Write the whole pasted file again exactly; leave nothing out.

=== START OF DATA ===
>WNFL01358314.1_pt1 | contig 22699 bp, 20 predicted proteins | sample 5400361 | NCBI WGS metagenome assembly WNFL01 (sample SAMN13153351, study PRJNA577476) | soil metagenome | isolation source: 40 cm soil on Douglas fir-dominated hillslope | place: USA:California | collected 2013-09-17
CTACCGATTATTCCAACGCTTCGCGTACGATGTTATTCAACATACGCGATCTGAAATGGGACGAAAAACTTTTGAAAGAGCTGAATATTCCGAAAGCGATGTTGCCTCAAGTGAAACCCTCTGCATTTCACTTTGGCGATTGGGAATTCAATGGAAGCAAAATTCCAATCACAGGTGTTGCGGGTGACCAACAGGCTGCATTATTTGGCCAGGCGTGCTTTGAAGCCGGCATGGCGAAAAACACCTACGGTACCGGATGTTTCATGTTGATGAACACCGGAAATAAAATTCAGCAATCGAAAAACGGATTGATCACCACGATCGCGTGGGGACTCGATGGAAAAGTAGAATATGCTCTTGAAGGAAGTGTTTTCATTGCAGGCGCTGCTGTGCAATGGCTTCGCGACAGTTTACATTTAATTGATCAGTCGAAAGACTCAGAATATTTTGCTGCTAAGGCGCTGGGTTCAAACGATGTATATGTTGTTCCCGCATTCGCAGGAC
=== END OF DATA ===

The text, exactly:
>WNFL01358314.1_pt1 | contig 22699 bp, 20 predicted proteins | sample 5400361 | NCBI WGS metagenome assembly WNFL01 (sample SAMN13153351, study PRJNA577476) | soil metagenome | isolation source: 40 cm soil on Douglas fir-dominated hillslope | place: USA:California | collected 2013-09-17
CTACCGATTATTCCAACGCTTCGCGTACGATGTTATTCAACATACGCGATCTGAAATGGGACGAAAAACTTTTGAAAGAGCTGAATATTCCGAAAGCGATGTTGCCTCAAGTGAAACCCTCTGCATTTCACTTTGGCGATTGGGAATTCAATGGAAGCAAAATTCCAATCACAGGTGTTGCGGGTGACCAACAGGCTGCATTATTTGGCCAGGCGTGCTTTGAAGCCGGCATGGCGAAAAACACCTACGGTACCGGATGTTTCATGTTGATGAACACCGGAAATAAAATTCAGCAATCGAAAAACGGATTGATCACCACGATCGCGTGGGGACTCGATGGAAAAGTAGAATATGCTCTTGAAGGAAGTGTTTTCATTGCAGGCGCTGCTGTGCAATGGCTTCGCGACAGTTTACATTTAATTGATCAGTCGAAAGACTCAGAATATTTTGCTGCTAAGGCGCTGGGTTCAAACGATGTATATGTTGTTCCCGCATTCGCAGGAC